Background of the Collagraph images
In 1993 I started a series of figurative Collagraph
prints. The Collagraph plate was fabricated out of sheet aluminum. It had been
cut, stamped and embossed, distressed, riveted, stitched and stapled to form an
overall image . Inked impressions were taken from this plate and stand either
as unique impressions as in Personage #5 , Head, Reversed Head and Ghost Head (the
Collagraph plate was reversed and printed) , Personage #2 and Personage #6. Other impressions were cut apart
and recombined and used as a basis for further development as in Personage #6, Can Head and Personage with Horn, Minotaur. In " Can Head", inked impressions were taken of common street
debris and collaged onto a unique impression.
The very physical act of distressing the aluminum and forming the
Collagraph plate that would eventually
be inked and from it, a print lifted, seemed in away to produce the foreboding
images that were still a part of me. The images were
dark, as if I were uncovering a dark
mystery or persona . The intrigue has
always been in the act of uncovering and
freeing the images suggested by debris scattered, embedded in asphalt and the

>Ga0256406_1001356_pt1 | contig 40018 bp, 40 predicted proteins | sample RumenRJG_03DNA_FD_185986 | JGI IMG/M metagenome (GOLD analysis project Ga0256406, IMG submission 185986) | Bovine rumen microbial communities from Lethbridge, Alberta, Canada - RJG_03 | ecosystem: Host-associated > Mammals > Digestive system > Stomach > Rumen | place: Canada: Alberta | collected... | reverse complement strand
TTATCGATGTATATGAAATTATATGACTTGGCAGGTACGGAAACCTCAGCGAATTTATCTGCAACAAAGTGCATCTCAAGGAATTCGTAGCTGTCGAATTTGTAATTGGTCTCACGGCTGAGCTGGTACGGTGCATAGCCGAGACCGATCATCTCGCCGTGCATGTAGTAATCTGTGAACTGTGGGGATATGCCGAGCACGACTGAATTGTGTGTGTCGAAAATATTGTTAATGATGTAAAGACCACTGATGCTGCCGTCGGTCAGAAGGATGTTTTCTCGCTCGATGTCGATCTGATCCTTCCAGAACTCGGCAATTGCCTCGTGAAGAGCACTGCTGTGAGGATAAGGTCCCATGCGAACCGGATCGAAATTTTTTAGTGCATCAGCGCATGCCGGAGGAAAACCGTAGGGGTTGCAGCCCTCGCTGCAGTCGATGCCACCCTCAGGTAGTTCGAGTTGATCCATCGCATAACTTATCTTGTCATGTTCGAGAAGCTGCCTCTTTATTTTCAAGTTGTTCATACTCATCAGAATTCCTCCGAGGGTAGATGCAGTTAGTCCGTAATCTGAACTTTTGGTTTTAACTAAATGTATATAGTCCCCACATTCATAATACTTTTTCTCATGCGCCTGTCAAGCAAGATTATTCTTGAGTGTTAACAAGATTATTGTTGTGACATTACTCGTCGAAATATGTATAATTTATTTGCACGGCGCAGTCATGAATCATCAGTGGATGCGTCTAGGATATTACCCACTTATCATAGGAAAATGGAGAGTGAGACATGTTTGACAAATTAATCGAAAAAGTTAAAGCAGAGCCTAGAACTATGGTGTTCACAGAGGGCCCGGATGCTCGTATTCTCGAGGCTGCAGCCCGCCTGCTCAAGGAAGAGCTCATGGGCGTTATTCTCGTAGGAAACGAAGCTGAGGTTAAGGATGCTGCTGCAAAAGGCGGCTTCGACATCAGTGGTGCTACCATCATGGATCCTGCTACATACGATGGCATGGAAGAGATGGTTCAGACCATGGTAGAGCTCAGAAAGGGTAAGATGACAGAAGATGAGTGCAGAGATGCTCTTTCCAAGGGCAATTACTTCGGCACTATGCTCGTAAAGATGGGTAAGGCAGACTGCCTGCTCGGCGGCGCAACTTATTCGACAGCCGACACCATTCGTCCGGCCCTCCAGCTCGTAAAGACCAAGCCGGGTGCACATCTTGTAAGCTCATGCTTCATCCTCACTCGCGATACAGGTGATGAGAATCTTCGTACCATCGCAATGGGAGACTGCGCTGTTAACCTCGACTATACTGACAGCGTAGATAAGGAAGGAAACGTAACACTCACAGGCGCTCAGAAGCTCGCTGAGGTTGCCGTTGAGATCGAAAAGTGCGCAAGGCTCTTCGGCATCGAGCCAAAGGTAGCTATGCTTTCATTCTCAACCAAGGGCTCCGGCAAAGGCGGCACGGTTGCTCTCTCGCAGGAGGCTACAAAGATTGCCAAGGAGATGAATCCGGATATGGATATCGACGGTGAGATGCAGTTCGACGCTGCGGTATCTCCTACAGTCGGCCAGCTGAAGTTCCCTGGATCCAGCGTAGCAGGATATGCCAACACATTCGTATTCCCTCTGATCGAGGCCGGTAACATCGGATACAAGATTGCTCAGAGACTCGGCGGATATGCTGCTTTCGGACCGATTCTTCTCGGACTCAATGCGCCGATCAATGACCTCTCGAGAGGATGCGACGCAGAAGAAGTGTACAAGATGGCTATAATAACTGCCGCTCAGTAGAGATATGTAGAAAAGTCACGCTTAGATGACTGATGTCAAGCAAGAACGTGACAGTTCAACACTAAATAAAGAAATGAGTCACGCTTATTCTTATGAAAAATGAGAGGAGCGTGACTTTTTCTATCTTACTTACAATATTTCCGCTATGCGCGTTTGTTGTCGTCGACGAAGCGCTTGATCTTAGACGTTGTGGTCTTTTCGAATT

forces of compression that act upon it. the images were always figurative, always
from a dark place. They are the dark images made visible, a personal mythology
uncovered, a persona representation if you will, of self. Jungian associations that seem to lurk
just beneath the surface of consciousness.
I have always been intrigued by the images that I see when I view debris that I find scattered about the street or embedded in the asphalt, as well as the forces of compression that act upon them. The images almost always become figurative for me.
Early constructions below (1986), which eventually led to the collagraphs, represent a constructivist philosophy. A simple and most direct approach utilizing cardboard as a preliminary material that facilitates spontaneity of construction and establishes surface considerations. ( the material can be cut, scored and structurally folded; torn exposing the plys producing textured surfaces; laminated, bonded and riveted) this establishes a visual dialogue between the seemingly random cut and torn shapes and the structural disciplines that develop with each piece. The consideration of fully realized works in permanent materials expands the potential, i.e., direct burn out casting, laminating, casting of component sections, galvanizing, scouring, abrading, electrolyte-plating, acid resists.